As Kenya’s general election beckons the race has effectively narrowed down to two horses. Either, opposition leader Raila Odinga , or incumbent Uhuru Kenyatta will be Kenya’s president after August 8.
The bid for State House has attracted eight presidential contenders in total. But in recent weeks the focus has shifted to Odinga’s National Super Alliance and Kenyatta’s Jubilee Party, both of which have recently unveiled their manifestos.
While the manifestos look good on paper, depending on one’s political leaning, they are unlikely to have a significant impact on how Kenyans will cast their votes. The majority of the electorate have already decided on their preferred candidate. Most will vote on the basis of their tribal affiliations. The latest polling by Infotrak shows that only 8% of Kenyans are undecided on which presidential aspirant to vote for.
Despite the fact that party manifestos will not shift voting patterns, they do provide a policy snapshot of what the parties would prioritise were they to form the next government.
The fact that neither the Jubilee Party nor the National Super Alliance manifesto takes much account of relations between Kenya and its peers in the East African Community, is noteworthy. And disturbing.
A study of the two manifestos shows that neither has a coherent plan for regional integration. This should concern Kenyans, as well as the country’s neighbours.
Relations between Kenya and its neighbours aren’t as they could be. A few months ago cabinet secretary for foreign affairs Amina Mohamed accused Kenya’s neighbours of not backing her candidature for the chairmanship of the African Union commission. Uganda openly disputed the claims, which only served to bring more attention to the suspicions.
More concerning are the increasingly unpredictable relations between Kenya and Tanzania. Even as the campaign heats up a diplomatic row is raging between the two countries.
Tanzania and Kenya are key actors in the EAC integration process. According to the 2016 Kenya economic report, Kenya, Tanzania and Uganda account for the largest intra-trade volumes within the EAC sub-region.
Therefore, Tanzania’s protectionist tendencies, which include both tariff and non-tariff barriers, not only threaten free trade within the community, but also encourage other states to place their own national interests before those of the union.
Tanzania’s overt nationalism is likely to stymie the integration process. Thus the need for Kenya and Tanzania to quietly resolve their differences before they escalate into an open diplomatic row.
There have long been cracks in East Africa’s fledgling union.
Since the 2013 general election that ushered in the Jubilee administration, Kenya’s engagement in the community has become increasingly low key. The result was the formation of an informal coalition of the willing, which included Rwanda, Uganda, and Kenya. It’s goal was the fast-tracking of regional integration through large scale regional infrastructure projects. These countries came together in reaction to Tanzania’s lukewarm approach to community affairs. At the time the informal coalition was formed, Tanzania was under the leadership of President Jakaya Kikwete.
Following the election of President John Pombe Magufuli in 2015, Kenya’s engagement with Tanzania has slackened even further. The cold relations between the two countries is partially explained by the diplomatic charm offensive that Magufuli launched to restore Tanzania’s influence in the region. His efforts scuttled the coalition of the willing and sidelined Kenya within the bloc.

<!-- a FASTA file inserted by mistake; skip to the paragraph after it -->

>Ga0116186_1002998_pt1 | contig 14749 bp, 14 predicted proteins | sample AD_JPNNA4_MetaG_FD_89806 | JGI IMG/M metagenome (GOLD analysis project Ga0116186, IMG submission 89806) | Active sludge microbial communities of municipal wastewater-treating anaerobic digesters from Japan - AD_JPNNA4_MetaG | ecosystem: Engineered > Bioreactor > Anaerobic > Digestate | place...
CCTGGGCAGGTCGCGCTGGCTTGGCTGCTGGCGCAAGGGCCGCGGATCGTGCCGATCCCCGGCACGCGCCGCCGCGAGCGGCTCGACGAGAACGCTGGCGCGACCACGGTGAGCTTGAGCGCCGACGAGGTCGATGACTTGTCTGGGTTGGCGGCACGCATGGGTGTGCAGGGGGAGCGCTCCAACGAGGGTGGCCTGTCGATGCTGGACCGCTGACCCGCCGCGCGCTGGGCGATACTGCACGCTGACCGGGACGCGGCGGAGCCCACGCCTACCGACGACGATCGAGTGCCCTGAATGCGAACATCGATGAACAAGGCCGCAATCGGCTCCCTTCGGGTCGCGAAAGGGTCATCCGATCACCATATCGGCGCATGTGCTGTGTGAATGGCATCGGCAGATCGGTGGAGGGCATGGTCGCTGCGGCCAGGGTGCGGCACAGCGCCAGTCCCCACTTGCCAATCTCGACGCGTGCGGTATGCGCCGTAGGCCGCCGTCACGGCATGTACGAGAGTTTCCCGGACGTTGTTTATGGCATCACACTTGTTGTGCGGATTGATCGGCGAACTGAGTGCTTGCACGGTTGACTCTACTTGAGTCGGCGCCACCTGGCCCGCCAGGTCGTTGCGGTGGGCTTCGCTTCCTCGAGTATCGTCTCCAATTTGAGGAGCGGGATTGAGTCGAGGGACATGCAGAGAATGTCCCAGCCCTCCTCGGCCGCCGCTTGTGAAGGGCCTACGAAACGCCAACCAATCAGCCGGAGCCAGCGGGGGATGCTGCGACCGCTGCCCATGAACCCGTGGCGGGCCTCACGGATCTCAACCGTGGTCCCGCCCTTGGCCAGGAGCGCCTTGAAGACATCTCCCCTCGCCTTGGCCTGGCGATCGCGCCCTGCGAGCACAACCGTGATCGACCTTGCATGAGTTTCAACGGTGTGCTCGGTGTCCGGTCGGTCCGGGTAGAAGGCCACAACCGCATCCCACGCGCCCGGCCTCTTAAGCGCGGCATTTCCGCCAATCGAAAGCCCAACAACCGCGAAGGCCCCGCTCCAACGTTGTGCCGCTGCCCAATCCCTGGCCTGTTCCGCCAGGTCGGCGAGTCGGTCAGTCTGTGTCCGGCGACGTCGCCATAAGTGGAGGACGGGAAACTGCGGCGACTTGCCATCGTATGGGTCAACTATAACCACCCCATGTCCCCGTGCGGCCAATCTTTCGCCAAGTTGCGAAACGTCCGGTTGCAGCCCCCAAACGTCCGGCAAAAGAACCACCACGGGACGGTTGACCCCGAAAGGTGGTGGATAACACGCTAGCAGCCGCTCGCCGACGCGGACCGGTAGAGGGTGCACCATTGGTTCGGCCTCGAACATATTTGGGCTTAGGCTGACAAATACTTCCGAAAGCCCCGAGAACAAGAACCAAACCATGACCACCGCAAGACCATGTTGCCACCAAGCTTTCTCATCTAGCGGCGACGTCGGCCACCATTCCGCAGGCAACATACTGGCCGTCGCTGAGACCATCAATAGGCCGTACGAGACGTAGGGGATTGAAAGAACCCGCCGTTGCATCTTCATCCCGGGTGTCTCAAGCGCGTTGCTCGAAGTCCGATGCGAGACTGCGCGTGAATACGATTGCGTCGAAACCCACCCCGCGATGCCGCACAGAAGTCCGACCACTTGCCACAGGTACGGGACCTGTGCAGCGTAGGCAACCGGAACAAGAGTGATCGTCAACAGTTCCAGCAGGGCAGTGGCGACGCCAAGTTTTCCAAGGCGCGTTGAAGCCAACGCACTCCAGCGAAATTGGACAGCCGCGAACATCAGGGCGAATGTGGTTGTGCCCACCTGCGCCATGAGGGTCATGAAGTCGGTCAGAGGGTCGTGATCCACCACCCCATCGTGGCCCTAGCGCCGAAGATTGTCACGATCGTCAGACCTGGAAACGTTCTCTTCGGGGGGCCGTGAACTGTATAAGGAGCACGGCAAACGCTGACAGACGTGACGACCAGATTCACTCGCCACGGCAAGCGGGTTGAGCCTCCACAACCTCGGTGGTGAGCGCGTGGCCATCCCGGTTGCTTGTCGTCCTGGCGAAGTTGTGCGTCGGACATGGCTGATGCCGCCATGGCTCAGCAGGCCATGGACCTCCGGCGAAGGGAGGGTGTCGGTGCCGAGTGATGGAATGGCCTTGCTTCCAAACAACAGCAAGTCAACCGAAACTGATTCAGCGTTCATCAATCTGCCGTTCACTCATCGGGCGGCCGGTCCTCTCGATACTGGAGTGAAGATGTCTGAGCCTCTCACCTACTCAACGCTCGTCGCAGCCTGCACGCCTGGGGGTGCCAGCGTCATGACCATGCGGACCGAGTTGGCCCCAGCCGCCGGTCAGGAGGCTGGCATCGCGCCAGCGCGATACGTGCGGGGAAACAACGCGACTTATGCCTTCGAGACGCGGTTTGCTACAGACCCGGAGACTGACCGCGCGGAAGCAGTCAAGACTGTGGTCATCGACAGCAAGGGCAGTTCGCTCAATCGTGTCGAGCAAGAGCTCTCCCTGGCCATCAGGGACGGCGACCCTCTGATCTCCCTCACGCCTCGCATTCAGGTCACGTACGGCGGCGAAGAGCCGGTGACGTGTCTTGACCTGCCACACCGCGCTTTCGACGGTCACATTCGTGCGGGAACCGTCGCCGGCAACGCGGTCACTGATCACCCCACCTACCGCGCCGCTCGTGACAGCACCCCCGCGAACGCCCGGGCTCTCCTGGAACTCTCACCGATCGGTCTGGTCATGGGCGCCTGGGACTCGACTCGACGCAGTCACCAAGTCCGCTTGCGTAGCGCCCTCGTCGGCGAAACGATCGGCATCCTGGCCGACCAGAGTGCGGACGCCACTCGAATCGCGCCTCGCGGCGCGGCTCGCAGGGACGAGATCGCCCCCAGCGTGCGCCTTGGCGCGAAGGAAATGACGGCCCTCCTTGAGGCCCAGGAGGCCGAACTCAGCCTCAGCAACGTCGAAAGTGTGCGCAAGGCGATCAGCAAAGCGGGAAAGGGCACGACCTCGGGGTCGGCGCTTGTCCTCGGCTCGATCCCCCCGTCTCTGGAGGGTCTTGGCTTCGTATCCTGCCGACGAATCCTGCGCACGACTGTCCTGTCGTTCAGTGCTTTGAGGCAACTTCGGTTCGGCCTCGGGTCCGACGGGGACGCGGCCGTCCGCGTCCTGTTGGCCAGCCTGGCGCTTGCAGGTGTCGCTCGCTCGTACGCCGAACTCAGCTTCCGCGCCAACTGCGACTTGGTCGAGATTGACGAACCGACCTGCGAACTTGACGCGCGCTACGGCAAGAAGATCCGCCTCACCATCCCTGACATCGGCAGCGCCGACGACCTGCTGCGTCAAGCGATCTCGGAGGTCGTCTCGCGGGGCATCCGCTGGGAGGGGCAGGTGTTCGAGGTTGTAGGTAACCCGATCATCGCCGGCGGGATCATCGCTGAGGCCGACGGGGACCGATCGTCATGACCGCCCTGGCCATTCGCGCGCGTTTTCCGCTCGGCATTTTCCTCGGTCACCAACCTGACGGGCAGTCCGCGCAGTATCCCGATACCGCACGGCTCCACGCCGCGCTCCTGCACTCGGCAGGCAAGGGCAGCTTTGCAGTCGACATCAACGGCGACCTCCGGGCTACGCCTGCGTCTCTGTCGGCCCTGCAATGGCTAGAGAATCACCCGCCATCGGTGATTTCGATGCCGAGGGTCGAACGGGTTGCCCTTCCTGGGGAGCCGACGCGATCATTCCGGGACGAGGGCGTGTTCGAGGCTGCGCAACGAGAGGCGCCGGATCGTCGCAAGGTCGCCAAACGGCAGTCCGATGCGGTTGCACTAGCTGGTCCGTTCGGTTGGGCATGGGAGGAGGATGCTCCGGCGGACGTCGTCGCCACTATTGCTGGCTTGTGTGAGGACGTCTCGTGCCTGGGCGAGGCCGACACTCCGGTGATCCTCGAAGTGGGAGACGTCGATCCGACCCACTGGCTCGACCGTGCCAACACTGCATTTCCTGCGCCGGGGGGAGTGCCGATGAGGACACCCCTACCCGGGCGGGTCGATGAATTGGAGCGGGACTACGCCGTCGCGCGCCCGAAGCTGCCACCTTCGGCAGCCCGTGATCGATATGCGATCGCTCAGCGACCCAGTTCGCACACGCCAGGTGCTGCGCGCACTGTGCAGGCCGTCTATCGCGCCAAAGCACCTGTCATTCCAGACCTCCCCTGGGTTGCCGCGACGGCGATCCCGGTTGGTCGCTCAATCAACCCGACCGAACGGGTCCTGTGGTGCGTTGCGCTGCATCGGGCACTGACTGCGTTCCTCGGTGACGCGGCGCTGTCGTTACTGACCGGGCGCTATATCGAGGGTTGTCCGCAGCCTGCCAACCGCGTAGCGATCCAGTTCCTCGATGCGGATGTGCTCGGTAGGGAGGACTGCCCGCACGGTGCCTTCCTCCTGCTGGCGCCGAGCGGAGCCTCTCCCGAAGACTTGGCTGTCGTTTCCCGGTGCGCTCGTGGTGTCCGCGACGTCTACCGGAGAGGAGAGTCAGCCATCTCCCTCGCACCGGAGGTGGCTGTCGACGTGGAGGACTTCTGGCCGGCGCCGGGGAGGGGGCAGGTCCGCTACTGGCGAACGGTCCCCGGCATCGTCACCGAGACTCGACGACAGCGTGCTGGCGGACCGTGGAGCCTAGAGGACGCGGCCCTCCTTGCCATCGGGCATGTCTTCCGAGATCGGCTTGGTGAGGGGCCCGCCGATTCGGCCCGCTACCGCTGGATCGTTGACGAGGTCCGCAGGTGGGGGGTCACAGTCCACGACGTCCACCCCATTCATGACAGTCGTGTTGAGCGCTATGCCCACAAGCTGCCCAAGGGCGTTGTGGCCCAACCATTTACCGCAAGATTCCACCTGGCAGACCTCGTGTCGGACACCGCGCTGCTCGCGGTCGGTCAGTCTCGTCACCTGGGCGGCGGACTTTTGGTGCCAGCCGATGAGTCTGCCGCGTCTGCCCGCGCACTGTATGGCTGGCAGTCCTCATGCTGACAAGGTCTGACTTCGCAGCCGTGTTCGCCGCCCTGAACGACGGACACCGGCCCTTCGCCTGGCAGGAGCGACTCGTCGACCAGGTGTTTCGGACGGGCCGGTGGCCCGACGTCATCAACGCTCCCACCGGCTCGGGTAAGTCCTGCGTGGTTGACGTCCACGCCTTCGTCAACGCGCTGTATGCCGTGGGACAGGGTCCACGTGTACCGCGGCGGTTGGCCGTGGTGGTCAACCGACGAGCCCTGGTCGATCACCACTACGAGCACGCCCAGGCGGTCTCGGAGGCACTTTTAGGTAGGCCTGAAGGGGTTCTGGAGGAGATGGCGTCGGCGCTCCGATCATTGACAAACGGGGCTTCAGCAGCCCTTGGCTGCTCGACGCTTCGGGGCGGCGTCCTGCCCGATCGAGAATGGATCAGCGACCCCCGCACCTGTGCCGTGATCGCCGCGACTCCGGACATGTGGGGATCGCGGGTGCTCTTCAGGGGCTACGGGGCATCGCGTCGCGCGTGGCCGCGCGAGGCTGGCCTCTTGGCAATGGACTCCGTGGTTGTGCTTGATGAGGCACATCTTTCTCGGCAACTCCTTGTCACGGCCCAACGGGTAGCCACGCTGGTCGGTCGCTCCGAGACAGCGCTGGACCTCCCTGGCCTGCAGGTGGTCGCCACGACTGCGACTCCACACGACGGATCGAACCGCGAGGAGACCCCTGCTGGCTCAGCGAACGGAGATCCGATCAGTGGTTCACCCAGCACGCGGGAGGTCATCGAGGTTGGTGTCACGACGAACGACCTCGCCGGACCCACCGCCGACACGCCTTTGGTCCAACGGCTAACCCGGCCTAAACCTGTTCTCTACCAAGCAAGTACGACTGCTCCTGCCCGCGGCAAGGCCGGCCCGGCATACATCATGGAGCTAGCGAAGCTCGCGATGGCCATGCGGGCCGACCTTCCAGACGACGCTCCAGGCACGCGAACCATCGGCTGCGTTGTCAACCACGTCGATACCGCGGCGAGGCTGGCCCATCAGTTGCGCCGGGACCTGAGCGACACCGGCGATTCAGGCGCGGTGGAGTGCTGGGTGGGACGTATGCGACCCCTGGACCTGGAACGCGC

A potent and noxious mix of competing interests have aggravated the frosty relationship between Kenya and Tanzania. There is stiff competition between the two countries to host large scale regional projects. There have also been disagreements over trade deals.
The standoff is threatening the integration process because the other community members are finding that they have to align themselves with either Kenya or Tanzania. This is getting in the way of joint decision making.
A highlight of the competing views in the region surfaced during the signing of the European Union/East African Community economic partnership agreement when Kenya and Tanzania once again took opposing views.
Tanzania has always opposed the trade deal on the grounds that it was contrary to its national economic interest. Kenya’s view is that Tanzania wants to scuttle the economic progress of the east African bloc.
Differing points of view between political elites in the region have also contributed to dampened community relations. Whenever one of the member states goes into an election, other community leaders will align with either the opposition or the incumbent. These alignments are usually based on personal relationships rather than common ideology.
Forming alignments based on a shared ideology would indicate that the integration process was on course. More so because the East African Community’s ultimate objective is to form a political union and a shared ideology would go a long way to that end. But, instead of staking cross-border political support on ideology or regional policy frameworks, support continues to be pegged on personal relationships.
This is detrimental to the integration process. In 1977, the first East African Community suffered a similar fate when it collapsed under the burden of personal differences between leaders in the bloc.
Nevertheless, the political goodwill of individual elites in community governments cannot be gainsaid. Politicians will always be at the centre of the policy that governs the integration process.
It’s on this basis that I argue for the inclusion of more detailed East African Community-related policy in the manifestos of Kenya’s main political outfits. Whoever forms the next government needs to factor in the big matter of community integration.